Welcome to London Air Travel’s Monday Briefing for the week beginning Monday 4 May 2020.
The “Future Size and Shape” of British Airways
After the events of 11 September 2001, BA was faced with financial losses, a heavily indebted balance sheet and the rising threat of low cost airlines. Then CEO Rod Eddington assembled a group of senior managers to plan the “future size and shape” of the airline.
Nothing was off the table. BA looked at exiting short-haul altogether and effectively reverting to a BOAC long-haul only model. It also considered closing down at London Gatwick.
What followed set the course of the airline for the rest of the decade.
Many unprofitable routes were cut. Short-haul routes were downgraded from Boeing 757 and 767 to Airbus A320 series aircraft. A long process of removing legacy complexity began.
Whilst BA pulled back from withdrawing from Gatwick altogether, it abandoned a plan to operate Gatwick as a second London hub. Many routes were transferred to Heathrow. The airport was “de-hubbed” with a focus on point-to-point leisure traffic and a vastly reduced and simplified fleet.
A similar exercise is now underway at BA. Though, this time it is being led by its “brand agnostic” parent company IAG.
BA CEO Alex Cruz stunned staff last week by announcing a consultation which may lead to up to 12,000 of the airline’s 40,000 odd employees being made redundant. The airline is also seeking substantial changes to working practices, including the merger of its three Heathrow cabin crew fleets.
BA and State Support
In an e-mail to staff Alex Cruz said “There is no Government bailout standing by for BA”.
Much will focus in the coming weeks on what is meant by this.
BA has already taken advantage of the UK government’s payroll support scheme for 22,626 furloughed employees.
Iberia and Vueling have secured loans from a consortium of banks for €750 million and €260 million respectively, guaranteed by the Spanish government. These come with relatively limited conditions.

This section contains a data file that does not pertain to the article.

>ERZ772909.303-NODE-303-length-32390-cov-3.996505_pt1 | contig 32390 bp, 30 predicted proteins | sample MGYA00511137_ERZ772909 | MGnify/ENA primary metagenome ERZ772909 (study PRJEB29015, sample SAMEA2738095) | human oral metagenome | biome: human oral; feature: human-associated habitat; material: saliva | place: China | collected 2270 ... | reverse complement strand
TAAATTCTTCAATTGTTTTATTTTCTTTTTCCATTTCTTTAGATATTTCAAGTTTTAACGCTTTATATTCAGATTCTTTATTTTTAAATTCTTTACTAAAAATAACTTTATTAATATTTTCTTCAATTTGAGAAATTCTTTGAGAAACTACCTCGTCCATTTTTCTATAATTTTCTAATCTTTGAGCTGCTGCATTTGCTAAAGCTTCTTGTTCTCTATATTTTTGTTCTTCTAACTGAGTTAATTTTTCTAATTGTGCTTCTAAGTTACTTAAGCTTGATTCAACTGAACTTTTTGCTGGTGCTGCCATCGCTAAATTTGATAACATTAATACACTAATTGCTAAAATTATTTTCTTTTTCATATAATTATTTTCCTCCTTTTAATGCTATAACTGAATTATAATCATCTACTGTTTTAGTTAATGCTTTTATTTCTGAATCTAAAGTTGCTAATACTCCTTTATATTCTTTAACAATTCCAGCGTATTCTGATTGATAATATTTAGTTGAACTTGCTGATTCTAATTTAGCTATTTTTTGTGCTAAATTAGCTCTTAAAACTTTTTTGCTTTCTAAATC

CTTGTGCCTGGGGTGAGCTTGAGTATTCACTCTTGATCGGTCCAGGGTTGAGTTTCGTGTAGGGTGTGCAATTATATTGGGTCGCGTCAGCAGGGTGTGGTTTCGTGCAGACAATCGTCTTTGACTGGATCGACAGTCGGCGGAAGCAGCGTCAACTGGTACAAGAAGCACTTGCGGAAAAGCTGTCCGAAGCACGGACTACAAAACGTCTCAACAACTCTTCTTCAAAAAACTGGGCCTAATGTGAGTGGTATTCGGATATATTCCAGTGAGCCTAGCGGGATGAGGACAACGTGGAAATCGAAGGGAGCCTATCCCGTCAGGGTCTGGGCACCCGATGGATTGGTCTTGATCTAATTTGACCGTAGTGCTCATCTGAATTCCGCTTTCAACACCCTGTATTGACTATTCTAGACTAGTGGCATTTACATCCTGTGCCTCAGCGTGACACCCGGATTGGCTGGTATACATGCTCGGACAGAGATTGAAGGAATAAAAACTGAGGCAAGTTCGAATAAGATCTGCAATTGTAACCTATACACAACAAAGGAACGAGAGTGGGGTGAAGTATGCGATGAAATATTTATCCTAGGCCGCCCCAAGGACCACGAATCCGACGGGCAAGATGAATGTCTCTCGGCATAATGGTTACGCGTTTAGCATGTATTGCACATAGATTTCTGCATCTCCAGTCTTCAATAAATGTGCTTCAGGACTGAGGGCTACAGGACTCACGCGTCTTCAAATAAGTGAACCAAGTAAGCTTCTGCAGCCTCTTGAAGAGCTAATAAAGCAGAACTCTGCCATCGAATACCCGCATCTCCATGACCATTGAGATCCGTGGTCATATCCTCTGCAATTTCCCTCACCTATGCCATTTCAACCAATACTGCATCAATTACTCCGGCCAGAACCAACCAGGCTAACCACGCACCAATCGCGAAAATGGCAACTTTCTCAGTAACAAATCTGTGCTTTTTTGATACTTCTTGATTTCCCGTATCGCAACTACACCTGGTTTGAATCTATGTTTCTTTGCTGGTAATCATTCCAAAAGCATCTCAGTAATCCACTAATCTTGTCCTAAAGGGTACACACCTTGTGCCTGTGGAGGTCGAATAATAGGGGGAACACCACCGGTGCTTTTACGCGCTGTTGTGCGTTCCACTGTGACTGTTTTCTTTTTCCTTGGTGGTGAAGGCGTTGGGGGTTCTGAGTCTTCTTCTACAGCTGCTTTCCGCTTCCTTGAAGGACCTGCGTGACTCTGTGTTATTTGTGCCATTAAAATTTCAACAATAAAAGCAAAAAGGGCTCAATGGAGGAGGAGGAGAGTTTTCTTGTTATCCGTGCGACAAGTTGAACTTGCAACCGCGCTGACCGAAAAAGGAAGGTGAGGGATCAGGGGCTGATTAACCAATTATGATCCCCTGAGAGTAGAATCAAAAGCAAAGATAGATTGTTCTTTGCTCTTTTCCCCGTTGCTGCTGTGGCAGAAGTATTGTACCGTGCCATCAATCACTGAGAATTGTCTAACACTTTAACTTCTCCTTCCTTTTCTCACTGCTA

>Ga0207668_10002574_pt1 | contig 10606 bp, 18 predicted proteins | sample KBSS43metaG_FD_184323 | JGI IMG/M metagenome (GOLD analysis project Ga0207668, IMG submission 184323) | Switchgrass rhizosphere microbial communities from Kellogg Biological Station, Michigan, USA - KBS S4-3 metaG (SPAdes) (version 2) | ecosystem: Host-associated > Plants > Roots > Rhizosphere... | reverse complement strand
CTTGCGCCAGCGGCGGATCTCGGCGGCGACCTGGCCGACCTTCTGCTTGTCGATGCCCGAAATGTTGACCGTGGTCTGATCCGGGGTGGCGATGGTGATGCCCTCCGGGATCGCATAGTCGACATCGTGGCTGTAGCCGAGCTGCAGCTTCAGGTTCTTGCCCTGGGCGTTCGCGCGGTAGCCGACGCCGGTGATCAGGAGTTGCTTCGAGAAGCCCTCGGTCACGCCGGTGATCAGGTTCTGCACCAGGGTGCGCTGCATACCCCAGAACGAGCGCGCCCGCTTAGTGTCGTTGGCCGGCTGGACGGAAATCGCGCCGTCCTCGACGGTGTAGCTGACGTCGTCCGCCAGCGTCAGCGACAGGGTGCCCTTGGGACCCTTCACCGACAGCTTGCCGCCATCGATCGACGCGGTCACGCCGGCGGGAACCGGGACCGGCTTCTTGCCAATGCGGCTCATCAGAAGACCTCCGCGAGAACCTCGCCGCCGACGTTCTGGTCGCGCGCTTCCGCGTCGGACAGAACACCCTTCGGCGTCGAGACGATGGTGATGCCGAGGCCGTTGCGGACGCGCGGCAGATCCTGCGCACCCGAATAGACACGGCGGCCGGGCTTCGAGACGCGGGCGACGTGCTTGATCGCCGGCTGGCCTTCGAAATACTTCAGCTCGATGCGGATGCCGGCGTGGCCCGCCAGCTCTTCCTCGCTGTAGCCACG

No redundancies have yet been announced at Iberia or Vueling. Aer Lingus is consulting with unions on job cuts of up to 900 of its 4,500 employees.
Questioned are being asked by BA’s employees, trade unions and some politicians why it hasn’t obtained a loan under the UK’s Covid Corporate Financing Facility to mitigate the need for redundancies as easyJet and Wizz Air have done. Some are even calling for the separation of BA from IAG.
IAG will dismiss much of this as “noise” – there were similar sentiments at Iberia when IAG forced through a painful restructuring in 2012.
There is an unquestionably an element of “never waste a crisis” to this. After leaving BA for IAG Willie Walsh has never hidden the fact that his restructuring of the airline was work in progress. BA accepting a state-backed loan would also make it easier for Virgin Atlantic to demand one to preserve competition at Heathrow.
A situation IAG is likely to be at pains to avoid is for governments to grant loans either secured against, or in exchange for, shares in IAG airlines. This Swiss government is to do the former for SWISS. Lufthansa is in negotiations with the German government for a federal bailout of around €10 billion. A government stake of around 20% and a seat on its supervisory board are likely pre-conditions. Fundamental to the model of IAG is it having full control of its airlines and being able to make “rational” investment decisions. Having to assuage individual government shareholders would fatally undermine this model.